Strictly Mercurio

By Cameron McCullough  Photo Yanni

The citation read “For significant service to the performing arts, particularly to dance.” And with that, Mornington Peninsula resident Paul Mercurio was awarded the Order of Australia (AM) in this year’s Australia Day Honours List.

But it has been a long road to recognition for the Australian performer. In fact, after first stepping on a stage 47 years ago, he sees it as recognition of a lifetime of contribution.

“I started dancing at nine,” said Paul.

“I was fortunate enough to attend a theatre high school in Fremantle where I was able to persue my love of dancing and acting”.

Eventually, Paul got a scholarship to the West Australian Ballet School Company and toured with them for a year.

After that came ten years performing as the principal dancer with the Sydney Dance Company.

During that time Paul developed a love of choreography, and while choreographing with the Sydney Dance Company, Baz Luhrmann, then relatively unknown, called him.

“He wanted to know if I was interested in contributing choreography to a film he was working on,” said Paul.

“Baz came and saw me dance and then asked if I would audition for the lead role”.

What happened next would change the 28-year-old’s life journey and create a movie that would embed itself in Australia’s cultural lexicon.

“Strictly Ballroom was a huge hit. Not just in Australia but in many places around the world,” said Paul.

“But at the time we were making it, we didn’t realise that was going to be the case.

“It was Baz’s first film, and it was also a first for a lot of people working on the film.

“Basically what you see is people making a film, and having fun. I believe that the happiness and joy we invested into that film is what shines through.”

“It was a great story, well told. It came at the right time too; the world needed a fairy-tale”.

After Strictly Ballroom’s debut in 1992 there came a period of work and travel for Paul.

“I spent time travelling between Australia and the United States, and did work over there,” said Paul.

“But after about seven years of that I decided to settle in Australia.”

The decision was not without its consequences. The Australian entertainment industry is fickle and limited in its opportunities, and the ensuing years have seen Paul work in various aspects of the entertainment industry.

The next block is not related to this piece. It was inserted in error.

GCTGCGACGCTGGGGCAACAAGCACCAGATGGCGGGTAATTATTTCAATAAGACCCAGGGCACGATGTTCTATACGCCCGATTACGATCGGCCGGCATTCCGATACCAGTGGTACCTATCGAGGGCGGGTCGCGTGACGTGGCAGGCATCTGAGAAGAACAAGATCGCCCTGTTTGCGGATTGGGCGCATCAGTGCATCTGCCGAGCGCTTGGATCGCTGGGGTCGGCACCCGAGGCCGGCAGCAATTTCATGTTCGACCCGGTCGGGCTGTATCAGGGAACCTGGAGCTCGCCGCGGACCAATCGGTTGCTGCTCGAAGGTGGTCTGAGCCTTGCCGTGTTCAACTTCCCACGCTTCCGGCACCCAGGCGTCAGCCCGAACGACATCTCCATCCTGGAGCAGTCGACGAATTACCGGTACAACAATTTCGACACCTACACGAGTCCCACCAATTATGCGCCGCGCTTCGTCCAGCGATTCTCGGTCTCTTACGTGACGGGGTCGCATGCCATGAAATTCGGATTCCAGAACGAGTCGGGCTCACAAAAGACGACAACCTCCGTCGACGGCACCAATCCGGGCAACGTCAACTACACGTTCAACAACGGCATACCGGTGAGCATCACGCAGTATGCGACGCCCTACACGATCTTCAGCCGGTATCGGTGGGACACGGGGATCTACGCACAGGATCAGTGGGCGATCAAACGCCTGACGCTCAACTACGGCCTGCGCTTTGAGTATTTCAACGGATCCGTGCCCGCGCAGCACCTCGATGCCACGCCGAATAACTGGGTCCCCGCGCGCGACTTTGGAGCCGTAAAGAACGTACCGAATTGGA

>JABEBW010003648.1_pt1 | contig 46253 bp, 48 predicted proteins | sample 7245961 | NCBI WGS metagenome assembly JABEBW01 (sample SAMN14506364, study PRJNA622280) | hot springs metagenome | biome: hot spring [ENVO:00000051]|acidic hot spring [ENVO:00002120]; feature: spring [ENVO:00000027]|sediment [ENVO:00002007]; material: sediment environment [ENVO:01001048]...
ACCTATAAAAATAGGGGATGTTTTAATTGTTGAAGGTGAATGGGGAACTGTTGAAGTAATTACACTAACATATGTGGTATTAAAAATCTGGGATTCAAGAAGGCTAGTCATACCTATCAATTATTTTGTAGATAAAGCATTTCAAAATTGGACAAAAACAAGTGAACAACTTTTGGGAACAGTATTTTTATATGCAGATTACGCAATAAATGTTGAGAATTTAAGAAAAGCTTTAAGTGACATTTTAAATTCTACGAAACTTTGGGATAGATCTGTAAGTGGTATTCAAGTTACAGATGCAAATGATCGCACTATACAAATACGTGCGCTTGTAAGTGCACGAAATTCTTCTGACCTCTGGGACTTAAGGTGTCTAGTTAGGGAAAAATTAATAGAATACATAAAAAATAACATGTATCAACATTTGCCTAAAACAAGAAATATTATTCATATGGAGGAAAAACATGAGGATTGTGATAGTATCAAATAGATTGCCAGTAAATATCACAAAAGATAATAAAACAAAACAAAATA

“It can be a little frustrating,” said Paul. “But that really is the Australian entertainment industry”.

“I have done lots of TV and 15 movies. But when I do Dancing with the Stars, people say to me, ‘Oh, so you have given up acting?’. When I do Mercurio’s Menu people say to me, ‘Oh, so you have given up acting?’.

“The reality is that to earn a living as an entertainer in Australia, you have to be willing to try your hand at multiple things”.

But Paul takes it in his stride.

“Fame is an interesting thing. I don’t seek it. It is a bi-product of my work. Sometimes it is terrific and sometimes it is not so great,” said Paul.

“And even now, when auditioning for roles, sometimes all that people can see is Scott Hastings from Strictly Ballroom in front of them.”

Paul currently has a recurring role in Neighbours, and his series Mercurio’s Menu is repeating on SBS.

He also has various enterprises, such as a range of rubs and condiments, and a desire to explore more into the world of food and beverage.

“I am really grateful for the opportunities I have had,” said Paul.

“I feel like I have been able to nourish people with what I have done”.

After all, he is an Australian icon. But he is also a husband (married for 32 years) and the father to three grown daughters.

“There was a mad rush at a certain time in my life, and it did slow down,” said Paul.

“But I believe I have always stayed true to myself”.

And as for the AM?

“It is a wonderful acknowledgement for the hard work I have put in”, said Paul

“There is a certain gravitas about it that sits gratefully on my shoulders”.

Peninsula Essence – March 2020